Do White In-group Processes Matter, Too? White Racial Identity and Support for Black Political Candidates
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Scholars find that negative evaluations of Blacks lead Whites to vote against Black political candidates. However, can an in-group psychological process have the same effect? We consider White racial identity to be a strong candidate for such a process. We argue that the mere presence of a Black candidate cues the identity, reducing support for these candidates among Whites. We test this hypothesis on vote choice in seven instances. Five of them involve simple vote choice models: the 2008 and 2012 Presidential elections, and three elections in 2010: The Massachusetts Gubernatorial election, Black candidates for the US House, and Black candidates for the US Senate. The other two are tests of the notion that White racial identity reduced President Obama’s approval, thus reducing support for all Democratic Congressional candidates in the 2010 Midterm and 2012 Congressional elections. We find support for these notions in all seven cases, across these seven elections, using four different survey research datasets, and four different measures of White identity. Comparisons with other presidential elections show that White identity did not significantly affect mono-racial elections. Furthermore, we find the White identity and racial resentment results to be very similar in terms of their robustness and apparent effect sizes. This indicates in-group evaluations, and those that focus on out-groups, operate independently of one another.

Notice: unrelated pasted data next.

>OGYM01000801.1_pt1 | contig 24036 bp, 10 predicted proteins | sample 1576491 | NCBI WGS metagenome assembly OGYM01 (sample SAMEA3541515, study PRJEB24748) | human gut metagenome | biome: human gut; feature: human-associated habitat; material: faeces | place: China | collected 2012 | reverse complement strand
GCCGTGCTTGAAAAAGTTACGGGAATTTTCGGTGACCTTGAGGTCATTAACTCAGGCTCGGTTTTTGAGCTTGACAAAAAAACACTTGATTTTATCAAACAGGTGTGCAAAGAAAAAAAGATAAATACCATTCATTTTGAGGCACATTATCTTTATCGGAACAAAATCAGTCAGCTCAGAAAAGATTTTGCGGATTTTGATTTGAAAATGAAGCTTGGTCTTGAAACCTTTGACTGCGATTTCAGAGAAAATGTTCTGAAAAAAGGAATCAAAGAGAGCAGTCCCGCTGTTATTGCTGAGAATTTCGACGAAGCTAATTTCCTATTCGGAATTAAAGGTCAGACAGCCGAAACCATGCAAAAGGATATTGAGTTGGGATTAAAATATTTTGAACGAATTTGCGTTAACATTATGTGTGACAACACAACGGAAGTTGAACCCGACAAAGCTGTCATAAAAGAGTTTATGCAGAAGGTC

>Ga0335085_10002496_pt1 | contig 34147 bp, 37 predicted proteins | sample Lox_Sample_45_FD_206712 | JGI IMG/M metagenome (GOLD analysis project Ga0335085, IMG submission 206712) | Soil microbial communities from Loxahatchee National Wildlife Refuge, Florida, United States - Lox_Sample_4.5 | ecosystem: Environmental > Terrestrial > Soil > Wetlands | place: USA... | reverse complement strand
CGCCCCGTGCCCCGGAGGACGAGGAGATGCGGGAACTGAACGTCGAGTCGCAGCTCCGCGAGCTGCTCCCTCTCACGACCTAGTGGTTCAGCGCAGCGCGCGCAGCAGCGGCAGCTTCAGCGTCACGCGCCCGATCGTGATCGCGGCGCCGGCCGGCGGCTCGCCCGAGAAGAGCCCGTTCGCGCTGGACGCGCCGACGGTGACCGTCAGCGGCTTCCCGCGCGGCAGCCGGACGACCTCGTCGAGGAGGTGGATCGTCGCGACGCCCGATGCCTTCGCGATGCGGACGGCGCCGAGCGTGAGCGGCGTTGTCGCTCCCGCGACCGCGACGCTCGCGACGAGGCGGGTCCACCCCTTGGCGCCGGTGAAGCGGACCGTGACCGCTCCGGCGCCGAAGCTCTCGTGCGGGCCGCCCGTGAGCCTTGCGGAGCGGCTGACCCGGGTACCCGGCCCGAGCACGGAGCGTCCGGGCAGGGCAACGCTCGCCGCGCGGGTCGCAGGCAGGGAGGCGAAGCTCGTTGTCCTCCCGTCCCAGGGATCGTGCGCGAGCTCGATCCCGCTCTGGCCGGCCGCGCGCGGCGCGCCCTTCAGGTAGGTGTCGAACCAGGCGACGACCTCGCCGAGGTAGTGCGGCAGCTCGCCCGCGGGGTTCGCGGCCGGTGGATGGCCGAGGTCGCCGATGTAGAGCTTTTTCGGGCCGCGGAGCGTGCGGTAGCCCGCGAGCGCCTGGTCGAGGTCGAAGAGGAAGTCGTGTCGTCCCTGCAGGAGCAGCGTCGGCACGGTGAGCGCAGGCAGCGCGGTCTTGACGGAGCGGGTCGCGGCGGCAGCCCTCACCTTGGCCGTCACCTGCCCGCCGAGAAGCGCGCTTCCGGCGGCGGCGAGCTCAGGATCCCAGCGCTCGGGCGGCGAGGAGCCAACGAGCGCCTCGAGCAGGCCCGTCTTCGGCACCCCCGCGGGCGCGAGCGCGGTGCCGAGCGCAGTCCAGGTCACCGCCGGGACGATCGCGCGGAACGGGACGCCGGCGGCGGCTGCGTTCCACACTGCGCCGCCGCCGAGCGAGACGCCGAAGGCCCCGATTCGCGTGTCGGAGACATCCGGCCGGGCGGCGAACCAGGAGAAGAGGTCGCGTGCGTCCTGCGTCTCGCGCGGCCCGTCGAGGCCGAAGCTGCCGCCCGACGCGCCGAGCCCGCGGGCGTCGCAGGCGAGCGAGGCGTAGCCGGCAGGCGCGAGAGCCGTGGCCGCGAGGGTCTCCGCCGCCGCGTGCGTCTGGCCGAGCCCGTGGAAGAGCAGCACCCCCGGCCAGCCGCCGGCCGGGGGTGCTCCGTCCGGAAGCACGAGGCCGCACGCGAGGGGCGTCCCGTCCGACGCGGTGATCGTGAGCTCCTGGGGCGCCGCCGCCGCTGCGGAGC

KeywordsVote choice White racial identity Prejudice Racial Resentment Barack Obama Race and elections Presidential approval Social identity
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